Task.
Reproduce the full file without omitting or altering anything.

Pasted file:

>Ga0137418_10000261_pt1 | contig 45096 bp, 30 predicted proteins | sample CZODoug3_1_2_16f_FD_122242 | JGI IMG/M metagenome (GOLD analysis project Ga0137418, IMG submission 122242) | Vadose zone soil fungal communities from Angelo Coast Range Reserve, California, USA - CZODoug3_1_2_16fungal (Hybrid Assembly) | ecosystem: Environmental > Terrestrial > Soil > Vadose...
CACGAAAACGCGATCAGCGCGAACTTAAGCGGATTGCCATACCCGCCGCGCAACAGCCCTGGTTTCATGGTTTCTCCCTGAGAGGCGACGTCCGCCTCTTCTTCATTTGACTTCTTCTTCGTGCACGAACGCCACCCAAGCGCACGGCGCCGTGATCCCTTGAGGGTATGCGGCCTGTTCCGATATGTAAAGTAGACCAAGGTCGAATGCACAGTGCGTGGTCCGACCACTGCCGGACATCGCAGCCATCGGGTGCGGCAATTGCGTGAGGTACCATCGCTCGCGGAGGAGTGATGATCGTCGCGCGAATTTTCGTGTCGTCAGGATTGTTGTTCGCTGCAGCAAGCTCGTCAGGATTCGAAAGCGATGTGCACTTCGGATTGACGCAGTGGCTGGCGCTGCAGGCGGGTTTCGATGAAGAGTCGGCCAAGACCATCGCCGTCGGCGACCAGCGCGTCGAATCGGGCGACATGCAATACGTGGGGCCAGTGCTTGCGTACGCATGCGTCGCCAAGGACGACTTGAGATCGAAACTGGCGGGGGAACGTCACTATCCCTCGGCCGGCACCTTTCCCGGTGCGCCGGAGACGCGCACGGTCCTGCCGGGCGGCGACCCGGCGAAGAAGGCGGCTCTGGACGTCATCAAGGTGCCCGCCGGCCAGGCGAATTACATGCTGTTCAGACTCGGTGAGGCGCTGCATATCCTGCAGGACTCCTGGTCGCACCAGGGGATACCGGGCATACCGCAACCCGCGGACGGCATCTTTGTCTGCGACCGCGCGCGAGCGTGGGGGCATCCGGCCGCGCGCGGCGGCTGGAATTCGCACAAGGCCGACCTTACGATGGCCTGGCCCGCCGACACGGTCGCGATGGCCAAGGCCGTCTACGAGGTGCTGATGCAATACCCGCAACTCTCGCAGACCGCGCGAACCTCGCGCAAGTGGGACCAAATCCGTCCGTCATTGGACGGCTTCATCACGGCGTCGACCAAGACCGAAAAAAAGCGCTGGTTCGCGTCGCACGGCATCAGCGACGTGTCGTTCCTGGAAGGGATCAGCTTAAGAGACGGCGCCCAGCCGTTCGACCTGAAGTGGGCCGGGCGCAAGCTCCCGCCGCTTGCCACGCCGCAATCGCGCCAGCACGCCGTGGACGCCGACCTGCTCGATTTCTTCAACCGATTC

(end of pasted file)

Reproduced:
>Ga0137418_10000261_pt1 | contig 45096 bp, 30 predicted proteins | sample CZODoug3_1_2_16f_FD_122242 | JGI IMG/M metagenome (GOLD analysis project Ga0137418, IMG submission 122242) | Vadose zone soil fungal communities from Angelo Coast Range Reserve, California, USA - CZODoug3_1_2_16fungal (Hybrid Assembly) | ecosystem: Environmental > Terrestrial > Soil > Vadose...
CACGAAAACGCGATCAGCGCGAACTTAAGCGGATTGCCATACCCGCCGCGCAACAGCCCTGGTTTCATGGTTTCTCCCTGAGAGGCGACGTCCGCCTCTTCTTCATTTGACTTCTTCTTCGTGCACGAACGCCACCCAAGCGCACGGCGCCGTGATCCCTTGAGGGTATGCGGCCTGTTCCGATATGTAAAGTAGACCAAGGTCGAATGCACAGTGCGTGGTCCGACCACTGCCGGACATCGCAGCCATCGGGTGCGGCAATTGCGTGAGGTACCATCGCTCGCGGAGGAGTGATGATCGTCGCGCGAATTTTCGTGTCGTCAGGATTGTTGTTCGCTGCAGCAAGCTCGTCAGGATTCGAAAGCGATGTGCACTTCGGATTGACGCAGTGGCTGGCGCTGCAGGCGGGTTTCGATGAAGAGTCGGCCAAGACCATCGCCGTCGGCGACCAGCGCGTCGAATCGGGCGACATGCAATACGTGGGGCCAGTGCTTGCGTACGCATGCGTCGCCAAGGACGACTTGAGATCGAAACTGGCGGGGGAACGTCACTATCCCTCGGCCGGCACCTTTCCCGGTGCGCCGGAGACGCGCACGGTCCTGCCGGGCGGCGACCCGGCGAAGAAGGCGGCTCTGGACGTCATCAAGGTGCCCGCCGGCCAGGCGAATTACATGCTGTTCAGACTCGGTGAGGCGCTGCATATCCTGCAGGACTCCTGGTCGCACCAGGGGATACCGGGCATACCGCAACCCGCGGACGGCATCTTTGTCTGCGACCGCGCGCGAGCGTGGGGGCATCCGGCCGCGCGCGGCGGCTGGAATTCGCACAAGGCCGACCTTACGATGGCCTGGCCCGCCGACACGGTCGCGATGGCCAAGGCCGTCTACGAGGTGCTGATGCAATACCCGCAACTCTCGCAGACCGCGCGAACCTCGCGCAAGTGGGACCAAATCCGTCCGTCATTGGACGGCTTCATCACGGCGTCGACCAAGACCGAAAAAAAGCGCTGGTTCGCGTCGCACGGCATCAGCGACGTGTCGTTCCTGGAAGGGATCAGCTTAAGAGACGGCGCCCAGCCGTTCGACCTGAAGTGGGCCGGGCGCAAGCTCCCGCCGCTTGCCACGCCGCAATCGCGCCAGCACGCCGTGGACGCCGACCTGCTCGATTTCTTCAACCGATTC